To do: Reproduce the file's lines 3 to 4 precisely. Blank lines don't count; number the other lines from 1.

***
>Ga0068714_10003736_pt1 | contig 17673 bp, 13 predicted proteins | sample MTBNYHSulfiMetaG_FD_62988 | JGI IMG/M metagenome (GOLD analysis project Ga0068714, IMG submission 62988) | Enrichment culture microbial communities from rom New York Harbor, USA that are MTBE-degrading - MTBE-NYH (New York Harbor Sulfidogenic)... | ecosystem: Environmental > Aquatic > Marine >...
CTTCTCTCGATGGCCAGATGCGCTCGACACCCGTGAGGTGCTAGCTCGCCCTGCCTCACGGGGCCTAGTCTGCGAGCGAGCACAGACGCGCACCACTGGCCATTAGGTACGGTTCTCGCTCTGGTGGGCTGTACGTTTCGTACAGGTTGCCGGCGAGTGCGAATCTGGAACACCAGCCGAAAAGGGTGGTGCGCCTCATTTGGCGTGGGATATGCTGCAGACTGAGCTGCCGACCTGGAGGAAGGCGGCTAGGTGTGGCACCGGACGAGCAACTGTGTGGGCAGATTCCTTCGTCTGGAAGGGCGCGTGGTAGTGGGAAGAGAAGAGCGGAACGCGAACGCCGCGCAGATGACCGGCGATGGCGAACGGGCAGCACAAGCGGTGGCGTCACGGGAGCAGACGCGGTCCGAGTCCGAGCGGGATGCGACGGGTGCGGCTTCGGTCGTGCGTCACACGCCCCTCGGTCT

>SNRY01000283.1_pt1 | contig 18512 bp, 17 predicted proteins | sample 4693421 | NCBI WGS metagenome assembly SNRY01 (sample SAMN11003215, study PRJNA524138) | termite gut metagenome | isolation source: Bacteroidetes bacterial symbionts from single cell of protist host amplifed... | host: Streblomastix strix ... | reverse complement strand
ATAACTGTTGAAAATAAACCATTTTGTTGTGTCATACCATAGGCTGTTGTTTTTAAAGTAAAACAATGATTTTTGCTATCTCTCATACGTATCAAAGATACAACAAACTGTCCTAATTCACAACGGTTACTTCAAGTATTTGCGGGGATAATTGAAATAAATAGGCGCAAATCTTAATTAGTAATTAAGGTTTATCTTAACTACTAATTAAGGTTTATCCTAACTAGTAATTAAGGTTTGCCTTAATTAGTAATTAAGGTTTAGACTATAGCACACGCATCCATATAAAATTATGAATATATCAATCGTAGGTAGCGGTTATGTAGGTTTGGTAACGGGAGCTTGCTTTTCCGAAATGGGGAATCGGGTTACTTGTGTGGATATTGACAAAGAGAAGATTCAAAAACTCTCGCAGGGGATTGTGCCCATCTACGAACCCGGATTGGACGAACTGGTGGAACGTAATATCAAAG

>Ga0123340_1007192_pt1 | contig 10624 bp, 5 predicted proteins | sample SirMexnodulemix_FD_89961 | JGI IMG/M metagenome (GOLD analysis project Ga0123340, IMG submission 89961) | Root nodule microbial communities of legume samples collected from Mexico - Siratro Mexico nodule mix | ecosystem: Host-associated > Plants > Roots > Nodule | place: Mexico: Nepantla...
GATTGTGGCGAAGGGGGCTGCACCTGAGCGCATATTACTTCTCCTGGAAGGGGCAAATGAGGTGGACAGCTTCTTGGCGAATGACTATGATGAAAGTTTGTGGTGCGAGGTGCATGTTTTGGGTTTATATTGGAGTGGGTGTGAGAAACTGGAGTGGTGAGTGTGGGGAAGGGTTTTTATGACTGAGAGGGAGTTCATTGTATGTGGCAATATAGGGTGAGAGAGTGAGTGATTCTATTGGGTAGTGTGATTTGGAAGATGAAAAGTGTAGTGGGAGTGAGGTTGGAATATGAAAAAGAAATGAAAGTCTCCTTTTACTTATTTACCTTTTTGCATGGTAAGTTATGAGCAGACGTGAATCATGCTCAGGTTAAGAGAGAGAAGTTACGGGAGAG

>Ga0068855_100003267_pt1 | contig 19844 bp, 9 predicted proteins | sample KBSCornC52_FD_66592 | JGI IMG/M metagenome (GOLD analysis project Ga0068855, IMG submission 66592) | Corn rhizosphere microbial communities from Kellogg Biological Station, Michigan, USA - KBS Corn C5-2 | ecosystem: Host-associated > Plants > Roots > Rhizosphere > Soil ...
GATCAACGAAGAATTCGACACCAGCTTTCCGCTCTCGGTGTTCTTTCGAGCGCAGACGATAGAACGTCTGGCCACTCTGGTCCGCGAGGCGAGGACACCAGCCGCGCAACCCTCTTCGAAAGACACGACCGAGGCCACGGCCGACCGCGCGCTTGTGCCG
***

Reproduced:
>SNRY01000283.1_pt1 | contig 18512 bp, 17 predicted proteins | sample 4693421 | NCBI WGS metagenome assembly SNRY01 (sample SAMN11003215, study PRJNA524138) | termite gut metagenome | isolation source: Bacteroidetes bacterial symbionts from single cell of protist host amplifed... | host: Streblomastix strix ... | reverse complement strand
ATAACTGTTGAAAATAAACCATTTTGTTGTGTCATACCATAGGCTGTTGTTTTTAAAGTAAAACAATGATTTTTGCTATCTCTCATACGTATCAAAGATACAACAAACTGTCCTAATTCACAACGGTTACTTCAAGTATTTGCGGGGATAATTGAAATAAATAGGCGCAAATCTTAATTAGTAATTAAGGTTTATCTTAACTACTAATTAAGGTTTATCCTAACTAGTAATTAAGGTTTGCCTTAATTAGTAATTAAGGTTTAGACTATAGCACACGCATCCATATAAAATTATGAATATATCAATCGTAGGTAGCGGTTATGTAGGTTTGGTAACGGGAGCTTGCTTTTCCGAAATGGGGAATCGGGTTACTTGTGTGGATATTGACAAAGAGAAGATTCAAAAACTCTCGCAGGGGATTGTGCCCATCTACGAACCCGGATTGGACGAACTGGTGGAACGTAATATCAAAG